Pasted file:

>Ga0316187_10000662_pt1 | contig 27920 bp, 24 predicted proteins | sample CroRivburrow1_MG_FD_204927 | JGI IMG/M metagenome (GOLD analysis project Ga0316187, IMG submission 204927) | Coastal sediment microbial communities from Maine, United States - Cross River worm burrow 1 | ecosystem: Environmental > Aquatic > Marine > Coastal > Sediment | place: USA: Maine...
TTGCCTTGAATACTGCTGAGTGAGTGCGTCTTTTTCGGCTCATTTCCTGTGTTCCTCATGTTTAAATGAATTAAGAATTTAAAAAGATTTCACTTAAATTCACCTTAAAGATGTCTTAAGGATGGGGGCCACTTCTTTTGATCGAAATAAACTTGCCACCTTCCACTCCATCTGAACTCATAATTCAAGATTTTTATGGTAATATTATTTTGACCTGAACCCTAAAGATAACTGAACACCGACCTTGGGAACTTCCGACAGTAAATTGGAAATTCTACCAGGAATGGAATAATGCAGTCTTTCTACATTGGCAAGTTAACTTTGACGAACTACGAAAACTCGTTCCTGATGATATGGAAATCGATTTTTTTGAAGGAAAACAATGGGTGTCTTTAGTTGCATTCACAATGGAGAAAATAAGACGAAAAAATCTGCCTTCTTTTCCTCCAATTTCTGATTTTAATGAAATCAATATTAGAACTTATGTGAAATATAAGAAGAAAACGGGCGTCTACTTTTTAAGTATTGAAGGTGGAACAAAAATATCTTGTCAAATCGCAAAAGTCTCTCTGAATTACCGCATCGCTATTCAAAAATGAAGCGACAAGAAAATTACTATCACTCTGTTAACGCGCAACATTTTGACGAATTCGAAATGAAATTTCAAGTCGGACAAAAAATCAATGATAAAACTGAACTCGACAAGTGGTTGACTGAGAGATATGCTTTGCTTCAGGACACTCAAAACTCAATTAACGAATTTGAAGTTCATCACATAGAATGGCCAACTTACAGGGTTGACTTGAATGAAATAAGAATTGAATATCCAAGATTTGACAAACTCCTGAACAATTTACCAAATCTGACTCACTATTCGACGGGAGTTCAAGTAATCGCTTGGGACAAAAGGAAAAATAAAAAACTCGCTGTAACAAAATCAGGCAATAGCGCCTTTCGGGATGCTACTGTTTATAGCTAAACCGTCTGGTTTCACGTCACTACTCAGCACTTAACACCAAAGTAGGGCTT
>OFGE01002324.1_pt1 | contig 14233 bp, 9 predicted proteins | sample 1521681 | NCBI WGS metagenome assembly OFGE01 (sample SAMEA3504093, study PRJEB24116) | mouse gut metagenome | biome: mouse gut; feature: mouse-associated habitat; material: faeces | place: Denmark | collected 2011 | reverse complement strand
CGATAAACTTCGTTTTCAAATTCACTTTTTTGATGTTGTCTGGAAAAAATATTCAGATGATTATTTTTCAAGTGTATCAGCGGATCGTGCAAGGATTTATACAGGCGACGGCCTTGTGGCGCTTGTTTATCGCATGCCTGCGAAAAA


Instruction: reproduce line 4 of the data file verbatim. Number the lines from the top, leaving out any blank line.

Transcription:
CGATAAACTTCGTTTTCAAATTCACTTTTTTGATGTTGTCTGGAAAAAATATTCAGATGATTATTTTTCAAGTGTATCAGCGGATCGTGCAAGGATTTATACAGGCGACGGCCTTGTGGCGCTTGTTTATCGCATGCCTGCGAAAAA